Let’s get the obvious comment out of the way: Savior from Anger’s sound is pretty much how you would expect a US power metal band to sound. Seriously, if I was to boil the band’s sound down to one sentence, it would be basically me saying that it is fast playing with a lot of aggression, but with a melodic side that stops it from entirely descending into a thrash metal record and with high pitched vocals that owe far more to Rob Halford than the expected punk-influenced yell. It’s not all that original in that aspect, but hey, originality is not a requirement to be good, so it’s not a big issue.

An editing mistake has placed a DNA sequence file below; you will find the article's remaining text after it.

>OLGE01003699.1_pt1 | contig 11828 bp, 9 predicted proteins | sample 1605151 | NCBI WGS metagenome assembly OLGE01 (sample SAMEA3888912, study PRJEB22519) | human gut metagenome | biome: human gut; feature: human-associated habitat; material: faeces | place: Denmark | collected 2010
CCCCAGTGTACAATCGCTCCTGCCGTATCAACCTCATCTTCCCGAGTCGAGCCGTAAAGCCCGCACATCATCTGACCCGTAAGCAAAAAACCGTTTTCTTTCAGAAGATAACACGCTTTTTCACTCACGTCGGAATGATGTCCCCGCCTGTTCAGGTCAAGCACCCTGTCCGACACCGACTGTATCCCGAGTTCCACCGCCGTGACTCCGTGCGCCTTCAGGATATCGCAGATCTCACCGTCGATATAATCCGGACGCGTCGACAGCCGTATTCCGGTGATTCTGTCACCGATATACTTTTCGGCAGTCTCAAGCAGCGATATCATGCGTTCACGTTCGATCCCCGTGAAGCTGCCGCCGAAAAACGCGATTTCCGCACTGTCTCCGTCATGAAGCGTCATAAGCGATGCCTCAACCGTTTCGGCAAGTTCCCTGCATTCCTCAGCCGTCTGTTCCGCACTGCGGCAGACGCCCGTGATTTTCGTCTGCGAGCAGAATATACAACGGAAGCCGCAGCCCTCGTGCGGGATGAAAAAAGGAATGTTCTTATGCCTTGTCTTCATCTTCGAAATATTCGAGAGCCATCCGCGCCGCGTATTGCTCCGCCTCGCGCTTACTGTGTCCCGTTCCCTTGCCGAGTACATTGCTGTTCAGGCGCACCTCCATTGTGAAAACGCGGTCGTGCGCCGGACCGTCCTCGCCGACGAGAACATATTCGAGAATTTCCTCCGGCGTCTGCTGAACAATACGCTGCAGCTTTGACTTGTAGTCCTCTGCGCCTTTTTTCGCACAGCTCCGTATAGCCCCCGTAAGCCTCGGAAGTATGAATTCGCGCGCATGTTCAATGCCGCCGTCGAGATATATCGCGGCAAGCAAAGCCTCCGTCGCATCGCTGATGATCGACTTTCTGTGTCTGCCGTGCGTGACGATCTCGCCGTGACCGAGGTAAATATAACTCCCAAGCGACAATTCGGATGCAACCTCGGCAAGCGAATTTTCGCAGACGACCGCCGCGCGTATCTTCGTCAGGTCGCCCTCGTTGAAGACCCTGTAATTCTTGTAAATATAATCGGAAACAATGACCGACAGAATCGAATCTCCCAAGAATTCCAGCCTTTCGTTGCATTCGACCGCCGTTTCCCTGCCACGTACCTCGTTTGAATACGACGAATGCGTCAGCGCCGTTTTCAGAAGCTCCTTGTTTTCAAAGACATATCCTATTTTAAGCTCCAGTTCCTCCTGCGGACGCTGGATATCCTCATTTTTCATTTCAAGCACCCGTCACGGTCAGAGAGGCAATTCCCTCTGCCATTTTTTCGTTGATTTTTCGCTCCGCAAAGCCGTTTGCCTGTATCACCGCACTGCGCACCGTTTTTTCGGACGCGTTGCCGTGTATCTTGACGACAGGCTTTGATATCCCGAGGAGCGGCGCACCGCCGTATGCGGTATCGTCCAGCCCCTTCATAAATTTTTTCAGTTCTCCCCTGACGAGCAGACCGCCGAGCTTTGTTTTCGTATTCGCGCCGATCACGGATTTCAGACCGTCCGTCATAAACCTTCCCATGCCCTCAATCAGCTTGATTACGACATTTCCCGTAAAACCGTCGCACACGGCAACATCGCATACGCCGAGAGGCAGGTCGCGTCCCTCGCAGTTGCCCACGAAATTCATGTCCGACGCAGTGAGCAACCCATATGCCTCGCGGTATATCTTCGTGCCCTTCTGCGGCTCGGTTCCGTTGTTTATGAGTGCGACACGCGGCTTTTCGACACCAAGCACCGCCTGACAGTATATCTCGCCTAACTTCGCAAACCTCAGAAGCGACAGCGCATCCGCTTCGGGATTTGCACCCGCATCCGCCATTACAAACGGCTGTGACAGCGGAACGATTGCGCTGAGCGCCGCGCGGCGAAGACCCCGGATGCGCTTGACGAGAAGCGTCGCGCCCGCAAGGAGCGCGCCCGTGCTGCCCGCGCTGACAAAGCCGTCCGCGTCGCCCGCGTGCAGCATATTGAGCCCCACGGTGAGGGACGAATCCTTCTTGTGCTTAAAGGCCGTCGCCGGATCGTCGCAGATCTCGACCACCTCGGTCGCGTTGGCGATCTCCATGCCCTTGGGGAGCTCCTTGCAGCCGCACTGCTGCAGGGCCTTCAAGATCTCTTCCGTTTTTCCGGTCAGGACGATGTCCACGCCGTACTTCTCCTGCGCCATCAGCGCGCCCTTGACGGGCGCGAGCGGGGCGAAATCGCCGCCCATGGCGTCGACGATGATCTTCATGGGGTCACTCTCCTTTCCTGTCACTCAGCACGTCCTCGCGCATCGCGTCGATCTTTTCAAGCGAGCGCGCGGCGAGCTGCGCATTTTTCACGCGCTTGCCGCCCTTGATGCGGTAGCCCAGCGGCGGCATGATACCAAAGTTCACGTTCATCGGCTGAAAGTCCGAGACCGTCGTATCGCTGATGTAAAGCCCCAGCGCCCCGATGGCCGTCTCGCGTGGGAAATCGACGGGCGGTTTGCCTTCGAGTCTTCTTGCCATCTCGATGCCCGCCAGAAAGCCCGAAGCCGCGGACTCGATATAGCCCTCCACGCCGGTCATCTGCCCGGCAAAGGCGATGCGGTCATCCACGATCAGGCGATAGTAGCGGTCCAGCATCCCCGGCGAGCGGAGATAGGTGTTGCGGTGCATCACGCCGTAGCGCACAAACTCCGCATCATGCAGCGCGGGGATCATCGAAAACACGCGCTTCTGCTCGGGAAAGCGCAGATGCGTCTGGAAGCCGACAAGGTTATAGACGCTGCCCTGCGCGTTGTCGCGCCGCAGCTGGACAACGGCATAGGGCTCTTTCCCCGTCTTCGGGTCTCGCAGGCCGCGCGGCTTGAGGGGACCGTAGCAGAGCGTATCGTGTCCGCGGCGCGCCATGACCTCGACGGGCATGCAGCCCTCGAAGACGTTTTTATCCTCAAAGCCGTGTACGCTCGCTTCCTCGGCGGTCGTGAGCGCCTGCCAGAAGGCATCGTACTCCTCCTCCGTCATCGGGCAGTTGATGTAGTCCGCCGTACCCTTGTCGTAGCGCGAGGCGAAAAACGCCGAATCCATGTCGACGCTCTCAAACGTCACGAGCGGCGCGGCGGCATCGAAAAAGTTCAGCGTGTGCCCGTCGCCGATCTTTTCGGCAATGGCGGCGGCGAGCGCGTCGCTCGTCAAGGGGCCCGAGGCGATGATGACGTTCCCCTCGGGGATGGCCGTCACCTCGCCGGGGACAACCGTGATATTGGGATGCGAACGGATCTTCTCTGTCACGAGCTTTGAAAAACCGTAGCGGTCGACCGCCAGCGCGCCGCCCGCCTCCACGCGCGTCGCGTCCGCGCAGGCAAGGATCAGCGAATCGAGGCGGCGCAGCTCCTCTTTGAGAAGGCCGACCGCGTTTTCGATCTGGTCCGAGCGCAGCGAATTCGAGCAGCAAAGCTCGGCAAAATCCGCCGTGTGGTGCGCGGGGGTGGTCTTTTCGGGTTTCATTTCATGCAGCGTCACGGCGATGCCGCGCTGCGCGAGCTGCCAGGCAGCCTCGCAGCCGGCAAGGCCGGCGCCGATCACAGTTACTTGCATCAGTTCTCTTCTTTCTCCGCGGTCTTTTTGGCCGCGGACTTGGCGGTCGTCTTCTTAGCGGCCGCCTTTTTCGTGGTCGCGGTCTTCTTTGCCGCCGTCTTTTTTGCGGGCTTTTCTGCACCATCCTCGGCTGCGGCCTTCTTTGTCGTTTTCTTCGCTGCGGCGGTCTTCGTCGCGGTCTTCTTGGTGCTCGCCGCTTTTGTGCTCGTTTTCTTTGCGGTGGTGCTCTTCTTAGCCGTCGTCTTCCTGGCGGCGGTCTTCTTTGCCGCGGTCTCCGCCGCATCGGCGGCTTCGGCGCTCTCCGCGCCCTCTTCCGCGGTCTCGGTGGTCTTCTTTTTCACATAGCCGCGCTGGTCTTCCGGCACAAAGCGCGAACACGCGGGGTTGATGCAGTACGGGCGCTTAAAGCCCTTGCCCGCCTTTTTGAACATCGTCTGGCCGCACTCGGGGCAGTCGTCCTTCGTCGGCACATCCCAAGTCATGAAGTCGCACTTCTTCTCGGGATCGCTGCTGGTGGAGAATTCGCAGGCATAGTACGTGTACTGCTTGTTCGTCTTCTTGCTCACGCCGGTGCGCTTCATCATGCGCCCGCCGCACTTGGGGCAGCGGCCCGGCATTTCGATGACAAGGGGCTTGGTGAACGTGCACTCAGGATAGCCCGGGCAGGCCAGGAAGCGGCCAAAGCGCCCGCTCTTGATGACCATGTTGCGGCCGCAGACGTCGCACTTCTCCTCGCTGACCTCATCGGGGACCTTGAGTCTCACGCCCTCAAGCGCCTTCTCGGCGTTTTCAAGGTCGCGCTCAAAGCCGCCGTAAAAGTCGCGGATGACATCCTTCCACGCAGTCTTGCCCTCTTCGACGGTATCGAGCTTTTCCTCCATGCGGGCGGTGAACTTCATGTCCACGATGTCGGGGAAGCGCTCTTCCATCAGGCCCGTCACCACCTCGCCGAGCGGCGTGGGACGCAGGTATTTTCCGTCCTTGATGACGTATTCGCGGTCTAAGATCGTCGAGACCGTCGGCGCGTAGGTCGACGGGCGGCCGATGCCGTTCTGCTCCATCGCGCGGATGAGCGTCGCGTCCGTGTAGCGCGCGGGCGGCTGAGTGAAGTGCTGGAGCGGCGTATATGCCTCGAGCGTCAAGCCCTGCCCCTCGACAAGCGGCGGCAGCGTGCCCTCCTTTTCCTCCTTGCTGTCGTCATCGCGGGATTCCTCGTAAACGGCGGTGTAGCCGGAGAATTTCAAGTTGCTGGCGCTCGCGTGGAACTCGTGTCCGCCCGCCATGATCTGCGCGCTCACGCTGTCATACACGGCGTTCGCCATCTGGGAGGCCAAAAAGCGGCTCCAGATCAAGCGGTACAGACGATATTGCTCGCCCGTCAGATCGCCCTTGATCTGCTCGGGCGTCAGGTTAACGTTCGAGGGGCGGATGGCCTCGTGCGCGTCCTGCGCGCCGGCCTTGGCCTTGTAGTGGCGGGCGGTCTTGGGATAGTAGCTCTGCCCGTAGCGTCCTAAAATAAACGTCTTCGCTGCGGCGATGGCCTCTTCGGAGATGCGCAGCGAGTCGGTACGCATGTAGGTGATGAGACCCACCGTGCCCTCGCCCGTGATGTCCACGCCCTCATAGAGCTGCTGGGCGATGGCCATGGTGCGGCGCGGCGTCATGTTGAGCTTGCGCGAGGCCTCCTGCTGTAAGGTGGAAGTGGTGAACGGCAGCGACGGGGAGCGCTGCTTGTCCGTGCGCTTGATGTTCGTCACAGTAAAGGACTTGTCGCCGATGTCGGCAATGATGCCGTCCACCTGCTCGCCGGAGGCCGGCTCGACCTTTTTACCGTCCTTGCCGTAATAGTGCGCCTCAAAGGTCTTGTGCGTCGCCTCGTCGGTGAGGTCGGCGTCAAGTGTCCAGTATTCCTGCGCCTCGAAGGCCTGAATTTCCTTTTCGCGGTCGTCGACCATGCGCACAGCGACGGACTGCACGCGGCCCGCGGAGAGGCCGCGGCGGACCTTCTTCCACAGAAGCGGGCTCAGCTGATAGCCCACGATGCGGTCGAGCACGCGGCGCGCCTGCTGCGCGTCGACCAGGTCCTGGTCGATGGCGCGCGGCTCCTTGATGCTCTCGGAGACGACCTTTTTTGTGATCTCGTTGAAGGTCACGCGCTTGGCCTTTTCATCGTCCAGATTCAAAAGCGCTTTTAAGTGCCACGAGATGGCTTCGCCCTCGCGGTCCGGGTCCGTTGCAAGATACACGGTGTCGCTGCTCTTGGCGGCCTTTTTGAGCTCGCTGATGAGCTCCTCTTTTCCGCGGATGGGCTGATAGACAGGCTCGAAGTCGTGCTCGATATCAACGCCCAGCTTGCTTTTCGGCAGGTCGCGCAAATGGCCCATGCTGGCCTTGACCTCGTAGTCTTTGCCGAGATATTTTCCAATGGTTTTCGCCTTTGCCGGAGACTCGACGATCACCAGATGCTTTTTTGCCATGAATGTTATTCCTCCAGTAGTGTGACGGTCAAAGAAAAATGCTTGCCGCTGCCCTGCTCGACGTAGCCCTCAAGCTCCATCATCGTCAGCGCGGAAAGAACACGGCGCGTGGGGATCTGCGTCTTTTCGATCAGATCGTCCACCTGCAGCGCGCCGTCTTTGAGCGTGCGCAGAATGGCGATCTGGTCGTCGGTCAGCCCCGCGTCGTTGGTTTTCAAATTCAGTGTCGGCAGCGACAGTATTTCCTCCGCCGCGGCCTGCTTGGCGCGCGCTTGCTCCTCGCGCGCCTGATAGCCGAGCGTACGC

The songwriting is…not bad. I hesitate to say it is good because nothing on the record really grabbed me as a listener, but there’s nothing technically wrong with the songs: they’re well structured (although there’s not a huge shake up of traditional songwriting structures on here), have a reasonable amount of complexity to them, have some memorable moments and nothing feels like it is beyond the level of the performers. Maybe the problem is that I’m generally a bit underwhelmed by US power metal as a subgenre of metal (I don’t dislike it, but I’m MUCH more interested in the European scene), but nothing really made me sit up and go “OK, I’d like to hear that again”: it was more pleasant while it was playing than anything else.